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Wednesday, March 21, 2012


Walking around my local supermarket, I noticed an expansion of bottled water brands touting "Alkaline". What is it, and where did this come from? What the heck does it mean? Aside from the predatory pricing of bottled water, it is so unregulated that producers can make so many health claims without any scientific backing.

The emphasis on alkalinity stems from health claims of the alkaline diet. Not delving into the difference between alkalinity and basicity, at least for the moment, what it is is the opposite of acidity. It comes down to the structure of water - H2O. It really looks like this:


Where one oxygen atom is bounded on each side by hydrogen atoms. But in reality, it breaks up into charged chunks or ions:

H-O-H  <--> H+  + OH-

When a substance dissolved in water makes more of the H+ ions, that makes it acidic. And when it's the opposite, where there are more OH-, that makes it alkaline. You may hear the term pH - that's a numeric measure of how acidic or alkaline a solution is. pH7 is neutral. Below that is acidic, and above that is alkaline.

Important point - the pH scale is logarithmic. That is, pH5 is ten times more acidic than pH6.

Okay, that's probably more chemistry than you wanted to learn. Here's the deal - the claim of the alkaline diet is that what you eat affects the pH of your blood directly, and that has a full set of effects on health. This is nonsense. The pH of bodily fluids are more of a function of the buffering capacity than what you eat (besides, the stomach is naturally very acidic - necessary for the digestive functions). The little bit in the bottled water? Insignificant.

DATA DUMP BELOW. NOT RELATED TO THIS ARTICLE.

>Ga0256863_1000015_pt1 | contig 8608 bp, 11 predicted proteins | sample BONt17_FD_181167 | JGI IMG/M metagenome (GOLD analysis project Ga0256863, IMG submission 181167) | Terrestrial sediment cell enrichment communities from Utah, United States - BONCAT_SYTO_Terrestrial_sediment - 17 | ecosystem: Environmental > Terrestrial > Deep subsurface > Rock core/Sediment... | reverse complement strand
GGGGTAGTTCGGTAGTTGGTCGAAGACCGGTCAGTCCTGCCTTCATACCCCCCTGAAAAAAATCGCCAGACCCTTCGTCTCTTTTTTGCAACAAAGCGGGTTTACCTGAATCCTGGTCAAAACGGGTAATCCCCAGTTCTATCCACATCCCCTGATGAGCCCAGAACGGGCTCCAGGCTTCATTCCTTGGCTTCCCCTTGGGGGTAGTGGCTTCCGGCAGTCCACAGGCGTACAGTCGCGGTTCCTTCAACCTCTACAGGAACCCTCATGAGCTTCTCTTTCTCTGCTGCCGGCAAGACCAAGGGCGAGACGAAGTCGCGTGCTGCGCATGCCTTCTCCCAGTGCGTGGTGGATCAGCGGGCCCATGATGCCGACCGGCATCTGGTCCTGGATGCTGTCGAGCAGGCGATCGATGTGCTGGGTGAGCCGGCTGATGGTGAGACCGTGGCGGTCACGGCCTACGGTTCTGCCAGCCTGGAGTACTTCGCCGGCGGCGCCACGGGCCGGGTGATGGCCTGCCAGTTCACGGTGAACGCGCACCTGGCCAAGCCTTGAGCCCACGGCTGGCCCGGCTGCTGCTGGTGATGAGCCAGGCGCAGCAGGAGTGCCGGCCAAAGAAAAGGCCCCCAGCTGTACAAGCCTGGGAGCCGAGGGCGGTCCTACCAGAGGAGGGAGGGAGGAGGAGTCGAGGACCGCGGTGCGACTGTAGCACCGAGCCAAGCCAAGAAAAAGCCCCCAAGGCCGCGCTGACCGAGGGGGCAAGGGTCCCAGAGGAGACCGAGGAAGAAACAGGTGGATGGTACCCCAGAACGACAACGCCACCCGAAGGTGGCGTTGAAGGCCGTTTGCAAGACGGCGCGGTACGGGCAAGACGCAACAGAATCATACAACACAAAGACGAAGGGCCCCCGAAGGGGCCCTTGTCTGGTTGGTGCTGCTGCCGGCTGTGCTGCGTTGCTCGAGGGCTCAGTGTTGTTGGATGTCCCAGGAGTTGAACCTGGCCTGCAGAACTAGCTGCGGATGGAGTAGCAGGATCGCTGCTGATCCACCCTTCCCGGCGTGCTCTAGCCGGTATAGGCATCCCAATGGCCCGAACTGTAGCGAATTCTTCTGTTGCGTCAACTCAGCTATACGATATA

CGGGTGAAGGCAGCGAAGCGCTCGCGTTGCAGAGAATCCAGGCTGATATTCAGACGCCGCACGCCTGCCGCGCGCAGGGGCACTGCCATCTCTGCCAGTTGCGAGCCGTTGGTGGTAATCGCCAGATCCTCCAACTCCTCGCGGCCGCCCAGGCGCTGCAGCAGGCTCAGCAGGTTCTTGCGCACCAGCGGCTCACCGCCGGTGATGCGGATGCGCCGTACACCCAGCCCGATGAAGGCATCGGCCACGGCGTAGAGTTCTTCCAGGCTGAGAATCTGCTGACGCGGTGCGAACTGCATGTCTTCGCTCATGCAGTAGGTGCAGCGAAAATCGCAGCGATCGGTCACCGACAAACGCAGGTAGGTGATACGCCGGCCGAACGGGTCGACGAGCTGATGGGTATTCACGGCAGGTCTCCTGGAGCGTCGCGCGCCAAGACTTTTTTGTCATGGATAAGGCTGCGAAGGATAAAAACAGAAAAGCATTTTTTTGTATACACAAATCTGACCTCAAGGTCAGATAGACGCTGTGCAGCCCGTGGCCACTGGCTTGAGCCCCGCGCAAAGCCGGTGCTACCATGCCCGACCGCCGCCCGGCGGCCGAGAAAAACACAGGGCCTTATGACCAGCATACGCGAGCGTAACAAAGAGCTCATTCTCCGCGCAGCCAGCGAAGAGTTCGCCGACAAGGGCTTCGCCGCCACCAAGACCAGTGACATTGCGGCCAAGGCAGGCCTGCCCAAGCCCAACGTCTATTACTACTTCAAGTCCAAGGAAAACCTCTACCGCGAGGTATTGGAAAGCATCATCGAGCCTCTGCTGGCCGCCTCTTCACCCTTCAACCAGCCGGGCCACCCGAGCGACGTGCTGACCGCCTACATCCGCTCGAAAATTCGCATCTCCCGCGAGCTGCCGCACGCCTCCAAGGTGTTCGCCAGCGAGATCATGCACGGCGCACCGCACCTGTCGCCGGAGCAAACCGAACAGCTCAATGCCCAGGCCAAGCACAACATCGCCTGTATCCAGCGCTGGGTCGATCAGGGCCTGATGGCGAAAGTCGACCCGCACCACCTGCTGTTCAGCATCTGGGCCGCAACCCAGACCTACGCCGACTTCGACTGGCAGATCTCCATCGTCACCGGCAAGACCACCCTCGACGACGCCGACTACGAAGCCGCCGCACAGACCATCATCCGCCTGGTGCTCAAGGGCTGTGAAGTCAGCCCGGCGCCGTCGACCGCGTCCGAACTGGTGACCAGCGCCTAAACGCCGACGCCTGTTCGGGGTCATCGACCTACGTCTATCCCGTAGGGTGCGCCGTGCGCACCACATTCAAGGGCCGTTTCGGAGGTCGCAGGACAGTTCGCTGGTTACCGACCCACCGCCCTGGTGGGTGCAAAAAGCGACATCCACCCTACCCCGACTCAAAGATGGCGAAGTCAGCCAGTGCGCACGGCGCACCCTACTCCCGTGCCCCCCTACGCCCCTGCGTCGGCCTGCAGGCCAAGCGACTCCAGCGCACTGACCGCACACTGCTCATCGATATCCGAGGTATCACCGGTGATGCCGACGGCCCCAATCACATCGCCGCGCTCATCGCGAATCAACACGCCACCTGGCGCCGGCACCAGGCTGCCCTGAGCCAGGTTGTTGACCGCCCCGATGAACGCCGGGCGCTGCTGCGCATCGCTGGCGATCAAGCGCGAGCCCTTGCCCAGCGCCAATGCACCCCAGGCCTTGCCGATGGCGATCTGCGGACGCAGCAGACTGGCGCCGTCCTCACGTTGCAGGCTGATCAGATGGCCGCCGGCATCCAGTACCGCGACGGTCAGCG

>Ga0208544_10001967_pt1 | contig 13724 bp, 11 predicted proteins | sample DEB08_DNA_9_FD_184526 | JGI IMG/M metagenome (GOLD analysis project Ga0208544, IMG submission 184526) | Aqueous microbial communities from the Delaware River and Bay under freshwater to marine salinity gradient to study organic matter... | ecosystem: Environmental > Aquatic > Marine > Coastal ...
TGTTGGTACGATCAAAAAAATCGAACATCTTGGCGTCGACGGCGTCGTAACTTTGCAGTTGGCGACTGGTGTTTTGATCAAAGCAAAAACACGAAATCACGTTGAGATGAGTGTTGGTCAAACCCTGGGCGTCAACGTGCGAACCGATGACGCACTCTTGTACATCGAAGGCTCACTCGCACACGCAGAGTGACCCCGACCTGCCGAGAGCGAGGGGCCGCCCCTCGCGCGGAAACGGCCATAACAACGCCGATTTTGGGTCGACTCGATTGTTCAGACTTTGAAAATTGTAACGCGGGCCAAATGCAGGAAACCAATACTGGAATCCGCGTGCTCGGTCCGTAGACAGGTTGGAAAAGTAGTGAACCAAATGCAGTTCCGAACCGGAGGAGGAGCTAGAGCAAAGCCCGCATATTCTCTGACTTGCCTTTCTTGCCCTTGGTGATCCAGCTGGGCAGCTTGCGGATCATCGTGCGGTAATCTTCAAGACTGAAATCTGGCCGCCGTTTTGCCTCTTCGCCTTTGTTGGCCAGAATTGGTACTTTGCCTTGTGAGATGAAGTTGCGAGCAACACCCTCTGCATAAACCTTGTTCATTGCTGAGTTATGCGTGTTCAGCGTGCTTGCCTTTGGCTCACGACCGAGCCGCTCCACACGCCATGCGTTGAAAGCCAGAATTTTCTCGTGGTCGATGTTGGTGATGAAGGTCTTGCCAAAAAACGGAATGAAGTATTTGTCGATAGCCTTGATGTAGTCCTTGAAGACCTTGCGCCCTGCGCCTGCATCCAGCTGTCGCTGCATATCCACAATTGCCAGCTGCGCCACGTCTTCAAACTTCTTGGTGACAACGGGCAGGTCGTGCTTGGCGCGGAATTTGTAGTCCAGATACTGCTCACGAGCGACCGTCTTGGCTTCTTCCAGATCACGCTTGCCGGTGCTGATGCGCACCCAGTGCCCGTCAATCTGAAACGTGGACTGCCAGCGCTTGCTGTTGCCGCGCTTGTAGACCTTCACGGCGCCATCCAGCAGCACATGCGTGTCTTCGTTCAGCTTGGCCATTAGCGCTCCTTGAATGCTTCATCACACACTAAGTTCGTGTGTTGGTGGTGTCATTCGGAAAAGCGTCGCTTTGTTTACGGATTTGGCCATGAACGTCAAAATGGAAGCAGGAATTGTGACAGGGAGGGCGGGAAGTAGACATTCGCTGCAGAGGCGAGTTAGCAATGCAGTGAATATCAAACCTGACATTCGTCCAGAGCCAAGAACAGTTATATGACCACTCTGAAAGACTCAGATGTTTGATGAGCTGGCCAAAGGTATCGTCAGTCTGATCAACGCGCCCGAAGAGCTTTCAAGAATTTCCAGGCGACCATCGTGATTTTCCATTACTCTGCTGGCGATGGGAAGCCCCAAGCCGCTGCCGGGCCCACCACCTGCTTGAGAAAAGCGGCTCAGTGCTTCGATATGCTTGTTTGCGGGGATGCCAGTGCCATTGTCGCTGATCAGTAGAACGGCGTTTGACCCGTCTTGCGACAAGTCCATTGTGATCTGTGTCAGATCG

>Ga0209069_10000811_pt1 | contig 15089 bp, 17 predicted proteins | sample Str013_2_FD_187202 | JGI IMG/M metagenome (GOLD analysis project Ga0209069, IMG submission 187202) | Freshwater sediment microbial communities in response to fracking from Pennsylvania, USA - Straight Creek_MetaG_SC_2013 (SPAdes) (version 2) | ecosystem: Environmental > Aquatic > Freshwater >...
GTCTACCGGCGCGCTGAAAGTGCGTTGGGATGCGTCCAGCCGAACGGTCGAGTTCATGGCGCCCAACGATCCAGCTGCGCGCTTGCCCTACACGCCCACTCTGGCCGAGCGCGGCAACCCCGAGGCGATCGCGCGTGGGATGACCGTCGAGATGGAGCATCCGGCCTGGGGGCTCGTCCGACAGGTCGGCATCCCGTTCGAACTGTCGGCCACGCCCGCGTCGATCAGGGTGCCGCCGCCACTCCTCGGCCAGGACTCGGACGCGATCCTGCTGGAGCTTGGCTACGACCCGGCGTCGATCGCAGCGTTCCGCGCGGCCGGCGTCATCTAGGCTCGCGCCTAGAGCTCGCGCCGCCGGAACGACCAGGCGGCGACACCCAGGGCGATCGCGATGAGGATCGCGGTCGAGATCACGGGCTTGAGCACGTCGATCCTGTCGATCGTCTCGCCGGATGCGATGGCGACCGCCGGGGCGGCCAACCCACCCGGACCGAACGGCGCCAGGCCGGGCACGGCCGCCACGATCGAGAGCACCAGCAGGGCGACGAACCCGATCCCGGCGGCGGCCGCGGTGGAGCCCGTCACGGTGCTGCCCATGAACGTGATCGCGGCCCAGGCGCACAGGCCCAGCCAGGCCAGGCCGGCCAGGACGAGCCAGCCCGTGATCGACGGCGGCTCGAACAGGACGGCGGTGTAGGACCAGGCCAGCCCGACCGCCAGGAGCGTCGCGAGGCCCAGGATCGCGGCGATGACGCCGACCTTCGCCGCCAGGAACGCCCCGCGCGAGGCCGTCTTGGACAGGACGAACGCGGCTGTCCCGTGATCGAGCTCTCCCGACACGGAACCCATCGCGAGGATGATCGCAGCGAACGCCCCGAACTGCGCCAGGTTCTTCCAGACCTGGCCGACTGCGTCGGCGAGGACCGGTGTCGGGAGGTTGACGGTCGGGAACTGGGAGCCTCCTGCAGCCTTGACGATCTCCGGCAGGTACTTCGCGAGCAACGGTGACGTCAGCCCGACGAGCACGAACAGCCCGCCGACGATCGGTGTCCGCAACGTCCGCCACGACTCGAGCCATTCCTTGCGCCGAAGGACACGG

In short, nothing about more alkaline water is more healthful. Unless you consider spending more money for the plastic bottle more healthful.

Another thing are these claims of bottled water that hydrates better than regular water due to added stuff. That defies all logic. Truth - nothing hydrates better than pure water. And the more stuff you add to the water, the less water there is per volume. 

I saved the most preposterous for last. This brand touts the addition of fulvic acid - which, along with humic acids, are small molecules associated with soil contamination. Basically, it is advertising impure water - stuff that wouldn't pass muster out of your tap due to government inspections - and people will pay a lot more for it.


  1. Hah, debunk alkaline water. End up with alkaline water sales spam on your page. Win! ^^^

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